I’ve been taking almost 5000 shots with these three FX zooms on a Nikon D800 and I’ve learned a lot about them in the past half year. But still it is interesting even for me to see how the verdict turns out after all has been measured, tested and scrutinized. Let’s sum-up the characteristics of each lens before the final show-down. I’ve also linked to the various individual reviews for your convenient reference – and should you want to look up some further details.
Nikon AF-S Nikkor 24-70mm f/2.8G ED
Oldie but goody: The Nikon AF-S 24-70mm f/2.8G ED is the oldest and most expensive of the trio. It has no image-stabilization which is a real let-down. But it performs! That is perhaps not so apparent in the Siemens-star test-shots but in the landscape shots it is the clear and undisputed winner. Only the extreme FX corners are not optimal but other than that there is little to criticize. It focuses precisely and is robust enough to survive a serious drop. A real everyday workhorse if the range of focal lengths is fitting. Don’t expect bokeh to be of the creamy kind, there are better fixed focal if that is your main concern. See my Nikon 24-70mm f2.8 review for more details.
Tamron SP 24-70mm f/2.8 Di VC USD
Finally someone produced a 24-70/2.8 zoom with image stabilization: One has to give Tamron kudos for that! This extends the useful range of the Tamron SP 24-70mm f/2.8 Di VC USD by 2-3 stops further into low-light shooting or simply help you avoid shake that could ruin an otherwise perfectly sharp shot – especially on sensors above 20MP. At closer shooting range its performance switches places with the Nikon 24-70 when zooming though the range but in general it seems to be the weaker lens at the longer focal lengths. Unfortunately my experience with this lens was overshadowed by two defective copies: one had a clear decentering issue and the other would not stop down correctly according to the aperture-values set by the camera. So watch out for these issues should you get your own copy. See my Tamron 24-70mm f2.8 review for more details.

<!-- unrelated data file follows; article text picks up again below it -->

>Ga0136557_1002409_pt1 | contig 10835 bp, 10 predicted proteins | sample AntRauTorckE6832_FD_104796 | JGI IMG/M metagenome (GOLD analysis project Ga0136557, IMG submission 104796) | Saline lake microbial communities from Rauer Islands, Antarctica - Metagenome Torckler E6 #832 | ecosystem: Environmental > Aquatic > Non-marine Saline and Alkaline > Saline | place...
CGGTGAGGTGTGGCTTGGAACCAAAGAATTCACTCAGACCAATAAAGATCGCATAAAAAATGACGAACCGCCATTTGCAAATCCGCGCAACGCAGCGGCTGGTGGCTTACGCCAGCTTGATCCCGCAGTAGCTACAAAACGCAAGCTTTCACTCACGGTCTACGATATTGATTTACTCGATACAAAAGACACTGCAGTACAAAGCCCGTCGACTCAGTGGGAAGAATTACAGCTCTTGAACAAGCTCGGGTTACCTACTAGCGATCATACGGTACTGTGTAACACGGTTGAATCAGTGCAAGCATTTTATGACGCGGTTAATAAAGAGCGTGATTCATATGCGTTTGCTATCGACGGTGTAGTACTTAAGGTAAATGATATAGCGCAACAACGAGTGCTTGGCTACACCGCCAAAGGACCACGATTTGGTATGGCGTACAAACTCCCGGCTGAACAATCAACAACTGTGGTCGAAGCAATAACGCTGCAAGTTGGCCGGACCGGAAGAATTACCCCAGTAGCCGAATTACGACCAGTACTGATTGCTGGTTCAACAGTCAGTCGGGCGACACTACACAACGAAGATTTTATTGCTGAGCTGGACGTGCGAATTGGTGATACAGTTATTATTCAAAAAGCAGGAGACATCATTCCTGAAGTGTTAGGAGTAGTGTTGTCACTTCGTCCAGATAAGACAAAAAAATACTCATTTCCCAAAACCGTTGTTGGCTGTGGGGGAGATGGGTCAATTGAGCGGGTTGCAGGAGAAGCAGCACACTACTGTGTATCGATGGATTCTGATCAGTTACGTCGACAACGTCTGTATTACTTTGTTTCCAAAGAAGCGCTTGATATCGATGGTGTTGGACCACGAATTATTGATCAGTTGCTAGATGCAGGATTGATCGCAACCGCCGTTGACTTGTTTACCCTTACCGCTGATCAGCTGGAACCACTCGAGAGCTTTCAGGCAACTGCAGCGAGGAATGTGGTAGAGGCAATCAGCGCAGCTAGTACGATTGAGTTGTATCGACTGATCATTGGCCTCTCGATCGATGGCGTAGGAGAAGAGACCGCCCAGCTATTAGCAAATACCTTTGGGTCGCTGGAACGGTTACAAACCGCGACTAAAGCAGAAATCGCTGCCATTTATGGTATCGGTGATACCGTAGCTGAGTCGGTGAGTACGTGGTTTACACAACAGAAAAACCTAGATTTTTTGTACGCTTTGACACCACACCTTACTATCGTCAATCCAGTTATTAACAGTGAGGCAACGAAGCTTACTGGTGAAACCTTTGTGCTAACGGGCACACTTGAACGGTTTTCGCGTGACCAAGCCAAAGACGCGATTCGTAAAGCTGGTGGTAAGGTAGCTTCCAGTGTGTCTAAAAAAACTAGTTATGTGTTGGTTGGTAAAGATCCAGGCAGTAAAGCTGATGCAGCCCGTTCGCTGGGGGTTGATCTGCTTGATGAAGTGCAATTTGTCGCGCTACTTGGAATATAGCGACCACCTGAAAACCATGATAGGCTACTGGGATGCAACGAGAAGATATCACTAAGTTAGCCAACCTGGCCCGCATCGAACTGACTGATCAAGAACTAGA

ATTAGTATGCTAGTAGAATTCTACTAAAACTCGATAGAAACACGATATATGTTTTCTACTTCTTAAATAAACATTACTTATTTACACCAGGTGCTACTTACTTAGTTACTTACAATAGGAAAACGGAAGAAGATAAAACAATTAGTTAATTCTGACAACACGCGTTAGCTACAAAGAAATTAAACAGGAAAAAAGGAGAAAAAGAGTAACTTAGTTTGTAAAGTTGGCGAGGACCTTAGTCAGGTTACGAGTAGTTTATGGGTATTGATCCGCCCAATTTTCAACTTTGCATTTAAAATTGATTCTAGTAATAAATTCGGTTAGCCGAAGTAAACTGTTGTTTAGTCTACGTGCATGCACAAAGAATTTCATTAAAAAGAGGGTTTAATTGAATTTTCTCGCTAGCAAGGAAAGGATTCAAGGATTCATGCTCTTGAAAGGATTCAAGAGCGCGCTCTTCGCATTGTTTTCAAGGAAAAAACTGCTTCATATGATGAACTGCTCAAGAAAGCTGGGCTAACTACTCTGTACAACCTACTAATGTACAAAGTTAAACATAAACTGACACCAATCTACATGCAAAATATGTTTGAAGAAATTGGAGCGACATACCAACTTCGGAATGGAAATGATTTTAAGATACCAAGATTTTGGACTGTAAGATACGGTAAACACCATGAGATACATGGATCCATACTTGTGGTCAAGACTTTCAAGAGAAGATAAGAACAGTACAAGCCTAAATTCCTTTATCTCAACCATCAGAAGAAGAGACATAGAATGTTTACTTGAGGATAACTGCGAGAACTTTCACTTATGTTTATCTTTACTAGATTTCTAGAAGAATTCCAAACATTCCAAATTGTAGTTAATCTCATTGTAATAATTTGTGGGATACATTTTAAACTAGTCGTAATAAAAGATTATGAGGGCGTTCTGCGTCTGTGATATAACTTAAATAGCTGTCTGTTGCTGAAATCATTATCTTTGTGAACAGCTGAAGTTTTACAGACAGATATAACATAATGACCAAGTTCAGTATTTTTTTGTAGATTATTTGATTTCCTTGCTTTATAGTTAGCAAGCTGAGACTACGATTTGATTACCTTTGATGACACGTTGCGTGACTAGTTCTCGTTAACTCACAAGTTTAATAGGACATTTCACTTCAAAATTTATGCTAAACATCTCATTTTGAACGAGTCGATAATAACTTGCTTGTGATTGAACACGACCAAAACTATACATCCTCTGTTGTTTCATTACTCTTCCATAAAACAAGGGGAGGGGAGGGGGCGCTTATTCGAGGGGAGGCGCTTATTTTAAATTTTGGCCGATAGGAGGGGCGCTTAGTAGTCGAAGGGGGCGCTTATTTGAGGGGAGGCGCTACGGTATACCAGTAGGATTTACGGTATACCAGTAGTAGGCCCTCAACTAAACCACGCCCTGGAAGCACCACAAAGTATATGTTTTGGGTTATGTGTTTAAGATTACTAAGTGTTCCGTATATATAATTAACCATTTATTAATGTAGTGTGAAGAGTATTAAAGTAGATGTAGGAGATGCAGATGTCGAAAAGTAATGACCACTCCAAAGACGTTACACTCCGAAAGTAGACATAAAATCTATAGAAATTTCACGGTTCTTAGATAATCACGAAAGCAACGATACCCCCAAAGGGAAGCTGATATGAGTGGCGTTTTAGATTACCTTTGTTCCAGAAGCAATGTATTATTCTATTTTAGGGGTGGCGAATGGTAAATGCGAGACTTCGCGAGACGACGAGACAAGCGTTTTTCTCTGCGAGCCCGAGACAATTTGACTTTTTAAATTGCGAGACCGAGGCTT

Nikon AF-S 24-85/3.5-4.5G VR
The odd contender in this comparison: The Nikon AF-S 24-85/3.5-4.5G VR is certainly a surprise guest in this shootout. I chose it because it has a similar zoom-range and performed astonishingly well in my review on a D800. It is lightweight and cheap but yet it came up pretty close to the premium competitors time and again. What it lacks in maximum aperture it compensates by quick and reliable image-stabilization. So I’d say: this is the perfect kit-zoom to go with a Nikon D600 or D800. It certainly earns an honorable mention for best price-performance ratio in this category! See my Nikon 24-85mm review for more details.
Nikon vs Tamron final verdict
So we end up with one high-performer (the Nikon AF-S 24-70/2.8G) and a zoom with excellent price-performance ratio (the Nikon 24-85/3.5-4.5G VR) and you may ask which one should you buy? Well, that’s easy depending on what you really want: If you want the best performance in this zoom-category go for the Nikon 24-70mm and if you want the best value for money get the Nikon 24-85mm.
That may sound harsh with respect to the Tamron 24-70mm which rightly earned a Recommended in my review but it is a little stuck between the chairs: in optical performance it is not clearly better than the lowly Nikon 24-85 but it costs about two times as much. Its only proposition that both contenders cannot claim is to have the brightest aperture with image-stabilization. So if you are after the best low-light performance, go for it.
That gives us two winners of this shootout: The Nikon 24-70/2.8G as the king of performance and the Nikon 24-85/3.5-4.5G VR as the winner in the price-performance ratio contest!
Best performance: the Nikon AF-S 24-70mm f2.8G
Best price-performance ratio: the Nikon AF-S 24-85mm f3.5-4.5G VR
If you like to discuss the findings or post questions and add comments regarding this comparison, please head over to the discussion-thread at the Camera Labs forum.
Und wenn es irgendwelche Fragen, Kommentare und Anregungen zu meinem Review gibt, hier gibt’s die Möglichkeit auch für deutschsprachige Besucher des DSLR-Forums.